Pretending to use decision theory and rational thought for solve everyday problems is likely a conceit. The most common way of making serious decisions is to resort to authority. Why is this? After all, the greatest technical advances in human culture have all taken place …continue reading
The decisions you make are important, but maybe not as important as the ones made for you by other people (following Mitt, we confer people status on corporations). If a pharmaceutical company decides to market a new drug and the new, and expensive, drug supposedly …continue reading
While waiting for my muse to deliver an idea for a post involving decision theory, I opened Facebook, something I only do every other week or so, and found that my son, a solar physicist, had posted the following grouse (his nomenclature). With his permission …continue reading
We are unlikely to add much new to the discussion of why math works, but by exploring the issues, we might learn more about the question. For instance, Barry Etheridge pointed out that in some sense “No triangle exists out here” by the traditional definition …continue reading
The August 2011 issue of Scientific American has an interesting article by Mario Livio called “Why Math Works.” The issue he addresses applies also to the underpinnings of logic and decision theory. The puzzle starts with the observation that in the real world of sensory …continue reading
Recently I posted articles about gambling on a three-dice throw and whether children are boys or girls. The point was to emphasize that making good decisions requires knowing which events are correlated. This is most obvious in the fights that still occasionally erupt over the …continue reading
This blog is primarily about how to make decisions. Some of those decisions involve solving puzzles. This is good for practice, but what about real, physical problems? In the news we see almost hysterical covering on the nuclear danger in Japan. Some people, particularly in …continue reading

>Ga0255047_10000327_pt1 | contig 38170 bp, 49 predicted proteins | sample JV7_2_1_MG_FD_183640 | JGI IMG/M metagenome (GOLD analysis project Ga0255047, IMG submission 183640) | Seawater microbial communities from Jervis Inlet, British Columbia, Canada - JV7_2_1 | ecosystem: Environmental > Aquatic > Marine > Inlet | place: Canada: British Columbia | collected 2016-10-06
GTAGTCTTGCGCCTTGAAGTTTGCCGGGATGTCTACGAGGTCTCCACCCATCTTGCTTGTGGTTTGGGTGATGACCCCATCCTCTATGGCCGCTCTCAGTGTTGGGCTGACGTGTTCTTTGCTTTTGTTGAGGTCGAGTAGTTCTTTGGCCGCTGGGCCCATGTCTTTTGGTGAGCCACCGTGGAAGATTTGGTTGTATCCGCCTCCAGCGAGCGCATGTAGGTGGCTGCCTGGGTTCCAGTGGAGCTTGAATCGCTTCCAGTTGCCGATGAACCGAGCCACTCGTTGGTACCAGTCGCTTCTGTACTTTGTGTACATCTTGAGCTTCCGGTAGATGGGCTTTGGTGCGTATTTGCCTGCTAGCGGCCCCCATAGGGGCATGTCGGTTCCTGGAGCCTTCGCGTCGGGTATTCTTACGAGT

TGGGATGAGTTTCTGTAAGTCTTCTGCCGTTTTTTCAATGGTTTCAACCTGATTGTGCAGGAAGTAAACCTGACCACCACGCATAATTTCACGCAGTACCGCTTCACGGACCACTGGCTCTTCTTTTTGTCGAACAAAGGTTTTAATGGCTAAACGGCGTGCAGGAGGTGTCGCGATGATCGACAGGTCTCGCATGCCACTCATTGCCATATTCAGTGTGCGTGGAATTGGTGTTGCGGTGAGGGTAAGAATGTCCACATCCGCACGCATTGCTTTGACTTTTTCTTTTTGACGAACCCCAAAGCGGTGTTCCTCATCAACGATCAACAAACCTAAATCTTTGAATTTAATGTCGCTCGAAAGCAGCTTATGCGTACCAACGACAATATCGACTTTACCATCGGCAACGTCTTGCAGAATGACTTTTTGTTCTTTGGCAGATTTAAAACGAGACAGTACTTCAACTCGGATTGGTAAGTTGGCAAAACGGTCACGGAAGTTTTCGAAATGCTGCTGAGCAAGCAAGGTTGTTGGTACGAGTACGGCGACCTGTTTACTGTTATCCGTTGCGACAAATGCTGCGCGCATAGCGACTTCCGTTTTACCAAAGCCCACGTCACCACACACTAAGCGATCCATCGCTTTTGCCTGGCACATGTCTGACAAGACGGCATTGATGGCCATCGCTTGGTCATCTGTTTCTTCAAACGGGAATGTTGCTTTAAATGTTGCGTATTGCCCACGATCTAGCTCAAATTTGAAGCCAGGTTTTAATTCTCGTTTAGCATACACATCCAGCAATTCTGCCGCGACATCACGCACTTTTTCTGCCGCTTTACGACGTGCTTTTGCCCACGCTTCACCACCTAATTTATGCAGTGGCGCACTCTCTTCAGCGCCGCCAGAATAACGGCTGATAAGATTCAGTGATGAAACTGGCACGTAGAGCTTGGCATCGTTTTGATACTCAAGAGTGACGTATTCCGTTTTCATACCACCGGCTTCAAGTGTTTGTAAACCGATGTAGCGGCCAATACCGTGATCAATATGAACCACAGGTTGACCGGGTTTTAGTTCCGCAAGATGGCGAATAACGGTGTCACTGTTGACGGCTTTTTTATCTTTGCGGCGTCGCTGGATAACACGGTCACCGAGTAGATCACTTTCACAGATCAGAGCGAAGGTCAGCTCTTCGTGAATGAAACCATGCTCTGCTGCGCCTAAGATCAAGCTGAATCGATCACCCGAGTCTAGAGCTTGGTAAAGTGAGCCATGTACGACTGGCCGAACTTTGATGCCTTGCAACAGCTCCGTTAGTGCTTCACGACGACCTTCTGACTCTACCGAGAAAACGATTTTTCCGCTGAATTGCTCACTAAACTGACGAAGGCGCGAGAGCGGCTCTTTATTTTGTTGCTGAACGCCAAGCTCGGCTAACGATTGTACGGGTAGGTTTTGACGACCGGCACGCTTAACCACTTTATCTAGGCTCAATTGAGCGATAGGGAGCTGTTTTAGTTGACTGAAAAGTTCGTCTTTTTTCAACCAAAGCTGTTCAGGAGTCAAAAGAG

At first reading, the last two posts to this blog might seem to be out of character. The blog’s title indicates items involving decision theory will be discussed, but the latest postings dealt with various issues of the solar system. In particular, I discussed to …continue reading
Two types of puzzles are particularly attractive: (1) puzzles with both a lengthy hard-to-work-out solution and an “Aha” solution in which a sudden insight gives you a simple solution; and (2) practical puzzles with application in the natural world.
Many of these enchanting types of …continue reading
Part of the reason I am interested in decision theory and puzzles is that so many decisions in life are made irrationally and sub-optimally, while many puzzles go unsolved. Anyone who spends any time considering the ease with which people can be confused by numbers …continue reading
Constructing puzzles and decision theory problems is easy if you define an artificial world. For instance, the classic case of the truth-tellers and liars who live on an island. A castaway wants to get to the village on the island for food and help. He …continue reading
Sometimes we jump into an application of decision theory prematurely. Problems like deciding the probability that a person has AIDS given a positive result on a clinical test are easy to set up and solve. In essence, both the problem and nature of the solution …continue reading
Here is a simple game that might illustrate some of the quirks of quantum mechanics — or at least might stimulate some thought.
The first is a variant of twenty questions. I believe it was invented by the physicist Wheeler (try searching on Wheeler’s twenty …continue reading